Sometimes you never can tell which way life is going to turn. You may not be doing great now, but count your blessings for the fickle finger of fate can pin you to the ground if you're not careful. Take the case of this poor sap, Al Roberts (Tom Neal), who used to be a piano player in a dingy New York nightclub while his girlfriend, Sue (Claudia Drake) sang. Songs like the one on the jukebox of this middle of nowhere diner Al is sitting in now, and as he can't get anyone to turn it off he'll have to bear it, and the memories of his downfall it brings...
Of all the B movies produced in the United States from the thirties onwards, and I mean the true B movies which acted as a support to the main feature, a little film noir called Detour is one of the most celebrated. This work has stuck in the mind of generations of filmwatchers ever since its release around the end of the Second World War, probably because it is a hard luck story irresistable in its bleakness. Martin Goldsmith adapted his own novel here, and with it brought hitherto unrealised depths of bitterness to the big screen along with some of the best hardboiled dialogue you'll ever hear.
Yes, the vitriol postively oozes from this frame as the hapless Al is driven to depair by what he believes is a run of some of the worst ever luck to afflict a human being. However, there are two schools of thought on how to approach this outlook, either that fate really does have it in for him, or that he has effectively created his own bad luck and was the unwitting master of his own destiny all along, an even crueller point of view. The truth lies somewhere in between, as some of the degradation he suffers is his own fault, but he cannot be responsible for the people he met along his journey.
And specifically one person, the genre's scariest femme fatale who even Al cannot fall for such is her venom. She is Vera (Ann Savage), who Al picks up as she is hitchhiking, which would have been fine if it had been his car and he was who he was pretending to be... but this is not the case. Deciding to hitch across America to Hollywood to follow his girlfriend, who it is strongly implied has a hard luck story of her own to tell, he was picked up by one Haskell (Edmund MacDonald), a con artist whose double dealing went unnoticed by Al when he seemed to be looking after his new companion. One opening of a car door in the rain later, and Al is a wanted man.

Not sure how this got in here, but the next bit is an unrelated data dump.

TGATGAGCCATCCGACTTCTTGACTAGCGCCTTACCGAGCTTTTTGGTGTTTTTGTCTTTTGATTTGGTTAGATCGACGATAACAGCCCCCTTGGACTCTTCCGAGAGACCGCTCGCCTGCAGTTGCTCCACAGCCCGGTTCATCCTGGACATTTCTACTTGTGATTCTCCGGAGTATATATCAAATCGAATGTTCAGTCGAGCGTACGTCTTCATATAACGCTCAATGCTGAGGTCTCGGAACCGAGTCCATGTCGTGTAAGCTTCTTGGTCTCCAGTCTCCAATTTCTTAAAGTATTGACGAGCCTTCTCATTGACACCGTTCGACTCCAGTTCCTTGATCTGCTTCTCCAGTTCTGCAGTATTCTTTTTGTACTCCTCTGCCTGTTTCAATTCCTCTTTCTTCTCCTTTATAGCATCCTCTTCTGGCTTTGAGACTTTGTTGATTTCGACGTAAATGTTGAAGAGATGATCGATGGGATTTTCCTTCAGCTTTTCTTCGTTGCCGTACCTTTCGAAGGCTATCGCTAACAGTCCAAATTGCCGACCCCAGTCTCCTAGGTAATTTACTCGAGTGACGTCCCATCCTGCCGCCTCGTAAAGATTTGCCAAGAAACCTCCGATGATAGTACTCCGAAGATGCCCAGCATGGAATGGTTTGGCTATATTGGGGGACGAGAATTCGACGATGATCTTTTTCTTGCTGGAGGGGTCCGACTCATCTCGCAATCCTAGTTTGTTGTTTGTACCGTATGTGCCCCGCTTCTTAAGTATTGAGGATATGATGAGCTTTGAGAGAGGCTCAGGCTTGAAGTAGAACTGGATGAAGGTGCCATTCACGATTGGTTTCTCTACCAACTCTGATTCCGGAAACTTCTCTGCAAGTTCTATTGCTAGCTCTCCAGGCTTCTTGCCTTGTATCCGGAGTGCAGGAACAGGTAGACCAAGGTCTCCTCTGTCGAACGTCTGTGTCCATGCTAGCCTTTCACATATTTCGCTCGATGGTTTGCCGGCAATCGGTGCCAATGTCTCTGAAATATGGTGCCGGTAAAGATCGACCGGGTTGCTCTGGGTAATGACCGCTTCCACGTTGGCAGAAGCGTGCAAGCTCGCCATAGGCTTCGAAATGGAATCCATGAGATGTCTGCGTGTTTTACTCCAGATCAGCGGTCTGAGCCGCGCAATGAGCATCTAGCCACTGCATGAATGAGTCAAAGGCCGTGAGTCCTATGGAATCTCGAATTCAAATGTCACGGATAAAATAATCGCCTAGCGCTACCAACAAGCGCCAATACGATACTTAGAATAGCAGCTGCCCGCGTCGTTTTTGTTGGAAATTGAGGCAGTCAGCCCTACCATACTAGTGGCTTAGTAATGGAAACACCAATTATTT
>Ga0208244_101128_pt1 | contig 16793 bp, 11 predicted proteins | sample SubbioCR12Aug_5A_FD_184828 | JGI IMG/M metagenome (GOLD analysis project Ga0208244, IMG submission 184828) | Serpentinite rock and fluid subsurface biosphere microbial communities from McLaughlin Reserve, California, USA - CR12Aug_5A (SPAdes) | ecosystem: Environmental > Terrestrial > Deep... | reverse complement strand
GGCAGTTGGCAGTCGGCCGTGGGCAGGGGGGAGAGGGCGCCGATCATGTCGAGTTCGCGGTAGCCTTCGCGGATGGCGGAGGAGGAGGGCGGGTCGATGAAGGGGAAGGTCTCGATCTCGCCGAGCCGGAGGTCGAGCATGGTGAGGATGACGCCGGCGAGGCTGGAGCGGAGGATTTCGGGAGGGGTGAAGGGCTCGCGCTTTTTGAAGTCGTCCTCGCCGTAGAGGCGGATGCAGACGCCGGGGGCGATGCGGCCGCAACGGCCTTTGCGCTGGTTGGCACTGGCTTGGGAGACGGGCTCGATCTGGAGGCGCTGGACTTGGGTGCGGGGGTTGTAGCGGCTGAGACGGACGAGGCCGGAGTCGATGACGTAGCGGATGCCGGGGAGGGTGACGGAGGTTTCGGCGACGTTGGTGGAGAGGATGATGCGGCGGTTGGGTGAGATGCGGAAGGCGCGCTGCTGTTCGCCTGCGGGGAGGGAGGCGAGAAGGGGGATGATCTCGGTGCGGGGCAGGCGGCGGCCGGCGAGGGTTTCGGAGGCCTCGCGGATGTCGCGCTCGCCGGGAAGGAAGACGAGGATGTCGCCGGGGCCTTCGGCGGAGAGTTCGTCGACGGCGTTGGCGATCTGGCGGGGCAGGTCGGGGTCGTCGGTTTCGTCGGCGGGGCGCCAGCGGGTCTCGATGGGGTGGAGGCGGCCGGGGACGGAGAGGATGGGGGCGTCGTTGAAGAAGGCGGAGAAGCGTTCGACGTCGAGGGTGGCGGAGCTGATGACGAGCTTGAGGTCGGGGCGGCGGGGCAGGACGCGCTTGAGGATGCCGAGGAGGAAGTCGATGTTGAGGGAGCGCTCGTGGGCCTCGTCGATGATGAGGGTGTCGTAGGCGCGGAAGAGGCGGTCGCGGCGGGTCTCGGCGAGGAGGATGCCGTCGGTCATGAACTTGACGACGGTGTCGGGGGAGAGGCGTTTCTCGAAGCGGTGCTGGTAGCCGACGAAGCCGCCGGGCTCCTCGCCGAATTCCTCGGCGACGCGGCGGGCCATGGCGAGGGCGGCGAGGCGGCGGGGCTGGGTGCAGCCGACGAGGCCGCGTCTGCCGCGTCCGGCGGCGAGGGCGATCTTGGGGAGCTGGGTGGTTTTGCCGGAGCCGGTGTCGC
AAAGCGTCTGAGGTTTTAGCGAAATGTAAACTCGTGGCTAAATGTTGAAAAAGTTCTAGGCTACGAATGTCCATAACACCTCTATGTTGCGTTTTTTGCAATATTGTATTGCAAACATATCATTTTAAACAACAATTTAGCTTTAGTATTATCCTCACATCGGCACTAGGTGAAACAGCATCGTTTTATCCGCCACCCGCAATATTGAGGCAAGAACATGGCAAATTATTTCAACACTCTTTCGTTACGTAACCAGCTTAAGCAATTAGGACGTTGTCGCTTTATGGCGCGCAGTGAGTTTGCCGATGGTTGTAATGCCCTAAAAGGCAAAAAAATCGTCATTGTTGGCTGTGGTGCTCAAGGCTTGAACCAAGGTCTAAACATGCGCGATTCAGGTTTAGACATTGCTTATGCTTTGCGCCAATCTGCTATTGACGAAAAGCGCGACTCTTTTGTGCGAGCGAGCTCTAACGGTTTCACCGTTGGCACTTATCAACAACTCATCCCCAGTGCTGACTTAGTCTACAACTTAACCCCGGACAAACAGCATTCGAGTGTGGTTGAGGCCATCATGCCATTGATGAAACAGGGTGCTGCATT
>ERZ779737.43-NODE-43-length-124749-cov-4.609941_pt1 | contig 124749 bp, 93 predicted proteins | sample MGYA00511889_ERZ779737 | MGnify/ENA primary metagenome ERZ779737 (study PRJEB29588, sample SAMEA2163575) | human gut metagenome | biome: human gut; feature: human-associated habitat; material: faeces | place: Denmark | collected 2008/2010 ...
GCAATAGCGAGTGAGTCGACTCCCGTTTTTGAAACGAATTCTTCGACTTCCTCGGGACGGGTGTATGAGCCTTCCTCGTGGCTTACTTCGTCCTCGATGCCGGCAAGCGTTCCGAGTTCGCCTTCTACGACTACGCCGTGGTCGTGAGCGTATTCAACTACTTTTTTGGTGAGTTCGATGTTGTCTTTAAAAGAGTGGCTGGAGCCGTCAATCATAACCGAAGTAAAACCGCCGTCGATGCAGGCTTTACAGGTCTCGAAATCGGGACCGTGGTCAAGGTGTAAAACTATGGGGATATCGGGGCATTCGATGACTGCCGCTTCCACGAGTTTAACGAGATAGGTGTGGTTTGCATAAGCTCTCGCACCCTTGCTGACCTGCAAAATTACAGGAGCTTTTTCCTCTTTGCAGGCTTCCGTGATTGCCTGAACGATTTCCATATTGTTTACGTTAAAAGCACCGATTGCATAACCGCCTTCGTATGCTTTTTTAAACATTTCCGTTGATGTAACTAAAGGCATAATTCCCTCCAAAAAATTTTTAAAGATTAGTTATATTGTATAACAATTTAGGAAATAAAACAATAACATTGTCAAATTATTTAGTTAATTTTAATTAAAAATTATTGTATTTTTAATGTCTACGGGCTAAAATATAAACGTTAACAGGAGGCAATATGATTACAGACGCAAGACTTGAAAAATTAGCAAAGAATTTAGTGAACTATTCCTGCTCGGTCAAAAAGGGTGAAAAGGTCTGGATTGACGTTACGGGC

Assuming Haskell's identity to cover up the accident is just one way of how the script places the hero in positions which look from the outside to be deeply suspicious, something he is all too aware of and he ties himself in knots trying to keep his appearance seeming unblemished, all in vain. Vera knows this, and now has him over a barrel of blackmail; Savage lives up to her name here as you can see how she could be attractive, but her nightmare personality and those blazing eyes transform her into an unforgettable harpy who anyone sensible would cross the road to avoid. It helps Detour's cult that it was directed by one of the original low budget auteurs, Edgar G. Ulmer, and he works wonders on tiny resources. In truth, the "pity me" story is laid on far too thick to be believable and excusing it through blaming fate doesn't quite convince, but that oppressive air of dejection is quite something; almost surreal. Music by Leo Erdody.